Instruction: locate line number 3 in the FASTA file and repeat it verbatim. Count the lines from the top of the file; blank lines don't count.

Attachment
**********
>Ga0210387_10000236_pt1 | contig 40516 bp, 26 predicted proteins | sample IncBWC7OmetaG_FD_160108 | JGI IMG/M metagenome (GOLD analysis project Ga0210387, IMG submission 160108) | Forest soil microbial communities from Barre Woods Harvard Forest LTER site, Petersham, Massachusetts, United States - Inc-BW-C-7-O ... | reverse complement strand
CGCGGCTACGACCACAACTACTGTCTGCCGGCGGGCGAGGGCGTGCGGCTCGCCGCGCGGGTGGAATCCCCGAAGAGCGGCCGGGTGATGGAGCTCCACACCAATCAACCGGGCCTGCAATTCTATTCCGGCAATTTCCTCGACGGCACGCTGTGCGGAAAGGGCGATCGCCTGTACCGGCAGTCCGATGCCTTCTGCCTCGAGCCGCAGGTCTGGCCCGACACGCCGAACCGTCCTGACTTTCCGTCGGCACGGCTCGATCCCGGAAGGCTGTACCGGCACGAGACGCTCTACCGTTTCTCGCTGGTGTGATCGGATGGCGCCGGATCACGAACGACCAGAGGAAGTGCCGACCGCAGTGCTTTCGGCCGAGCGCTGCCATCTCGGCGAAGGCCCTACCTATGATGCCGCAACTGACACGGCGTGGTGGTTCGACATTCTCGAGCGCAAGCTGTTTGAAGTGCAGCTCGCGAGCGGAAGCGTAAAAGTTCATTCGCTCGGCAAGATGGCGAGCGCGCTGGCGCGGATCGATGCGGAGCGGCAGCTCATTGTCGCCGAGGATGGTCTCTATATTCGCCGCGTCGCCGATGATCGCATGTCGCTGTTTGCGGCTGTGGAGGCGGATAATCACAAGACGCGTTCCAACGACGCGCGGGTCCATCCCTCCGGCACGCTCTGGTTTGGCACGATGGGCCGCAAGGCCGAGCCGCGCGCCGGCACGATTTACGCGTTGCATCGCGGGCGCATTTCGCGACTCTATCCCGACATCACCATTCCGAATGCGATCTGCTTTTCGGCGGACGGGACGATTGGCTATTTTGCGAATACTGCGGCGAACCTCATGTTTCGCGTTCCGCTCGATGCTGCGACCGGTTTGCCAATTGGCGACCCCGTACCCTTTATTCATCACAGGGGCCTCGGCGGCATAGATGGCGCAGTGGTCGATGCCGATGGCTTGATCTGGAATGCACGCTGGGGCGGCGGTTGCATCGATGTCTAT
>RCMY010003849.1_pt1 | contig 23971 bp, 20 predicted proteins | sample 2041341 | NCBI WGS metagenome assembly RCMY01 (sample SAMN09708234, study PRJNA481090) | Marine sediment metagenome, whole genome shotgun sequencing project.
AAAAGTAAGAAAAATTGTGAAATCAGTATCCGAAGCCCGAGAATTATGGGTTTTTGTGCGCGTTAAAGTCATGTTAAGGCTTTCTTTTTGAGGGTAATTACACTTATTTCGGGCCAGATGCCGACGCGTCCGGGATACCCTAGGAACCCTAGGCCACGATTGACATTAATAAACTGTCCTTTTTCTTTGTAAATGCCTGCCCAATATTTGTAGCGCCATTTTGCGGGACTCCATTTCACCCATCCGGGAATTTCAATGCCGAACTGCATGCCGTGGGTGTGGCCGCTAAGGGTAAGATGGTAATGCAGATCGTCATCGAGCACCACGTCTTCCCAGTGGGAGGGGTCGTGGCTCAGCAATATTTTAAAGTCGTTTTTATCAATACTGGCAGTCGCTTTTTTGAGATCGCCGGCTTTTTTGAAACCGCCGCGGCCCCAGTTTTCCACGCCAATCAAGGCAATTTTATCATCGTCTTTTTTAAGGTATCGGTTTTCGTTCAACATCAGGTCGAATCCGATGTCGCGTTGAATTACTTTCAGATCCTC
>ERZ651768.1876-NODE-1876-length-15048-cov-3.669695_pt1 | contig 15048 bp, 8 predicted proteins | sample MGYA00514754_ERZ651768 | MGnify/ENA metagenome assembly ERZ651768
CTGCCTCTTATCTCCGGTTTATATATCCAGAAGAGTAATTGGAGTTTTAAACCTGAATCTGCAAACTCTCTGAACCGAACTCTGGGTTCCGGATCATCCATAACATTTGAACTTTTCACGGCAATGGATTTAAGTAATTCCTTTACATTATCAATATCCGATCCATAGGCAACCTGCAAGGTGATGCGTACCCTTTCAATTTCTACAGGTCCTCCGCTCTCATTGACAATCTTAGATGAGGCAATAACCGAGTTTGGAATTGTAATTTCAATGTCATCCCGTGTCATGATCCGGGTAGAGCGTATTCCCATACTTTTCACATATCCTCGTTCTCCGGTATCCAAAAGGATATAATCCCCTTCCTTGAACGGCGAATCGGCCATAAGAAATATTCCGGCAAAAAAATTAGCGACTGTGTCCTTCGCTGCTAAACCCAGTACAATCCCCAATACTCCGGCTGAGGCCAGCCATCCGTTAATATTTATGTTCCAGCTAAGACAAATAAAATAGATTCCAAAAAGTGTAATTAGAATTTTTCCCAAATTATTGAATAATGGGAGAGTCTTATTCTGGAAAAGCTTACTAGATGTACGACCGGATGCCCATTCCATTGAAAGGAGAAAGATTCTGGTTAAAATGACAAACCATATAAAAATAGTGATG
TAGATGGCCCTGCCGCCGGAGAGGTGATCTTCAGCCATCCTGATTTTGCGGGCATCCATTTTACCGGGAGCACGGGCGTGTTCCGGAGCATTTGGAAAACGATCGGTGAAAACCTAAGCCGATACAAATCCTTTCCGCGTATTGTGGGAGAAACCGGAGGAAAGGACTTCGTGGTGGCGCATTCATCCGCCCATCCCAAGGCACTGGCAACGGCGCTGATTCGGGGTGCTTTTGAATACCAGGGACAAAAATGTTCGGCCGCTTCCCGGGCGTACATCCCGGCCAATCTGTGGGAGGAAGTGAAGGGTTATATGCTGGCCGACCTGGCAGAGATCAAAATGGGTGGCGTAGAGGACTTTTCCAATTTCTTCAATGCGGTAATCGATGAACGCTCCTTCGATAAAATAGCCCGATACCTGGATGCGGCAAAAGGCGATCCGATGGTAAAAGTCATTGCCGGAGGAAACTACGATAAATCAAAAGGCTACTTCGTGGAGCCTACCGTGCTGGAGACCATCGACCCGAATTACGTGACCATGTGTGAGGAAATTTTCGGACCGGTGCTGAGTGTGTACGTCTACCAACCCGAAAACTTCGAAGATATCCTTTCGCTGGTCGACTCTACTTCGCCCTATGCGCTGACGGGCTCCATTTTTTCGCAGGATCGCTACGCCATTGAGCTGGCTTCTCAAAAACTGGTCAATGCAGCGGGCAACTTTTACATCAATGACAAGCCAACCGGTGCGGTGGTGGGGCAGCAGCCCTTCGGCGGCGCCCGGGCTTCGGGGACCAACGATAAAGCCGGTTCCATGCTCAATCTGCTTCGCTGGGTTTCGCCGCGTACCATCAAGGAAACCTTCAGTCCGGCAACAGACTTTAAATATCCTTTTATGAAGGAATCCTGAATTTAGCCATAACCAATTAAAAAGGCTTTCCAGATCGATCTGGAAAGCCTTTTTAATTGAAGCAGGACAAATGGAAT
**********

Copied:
>RCMY010003849.1_pt1 | contig 23971 bp, 20 predicted proteins | sample 2041341 | NCBI WGS metagenome assembly RCMY01 (sample SAMN09708234, study PRJNA481090) | Marine sediment metagenome, whole genome shotgun sequencing project.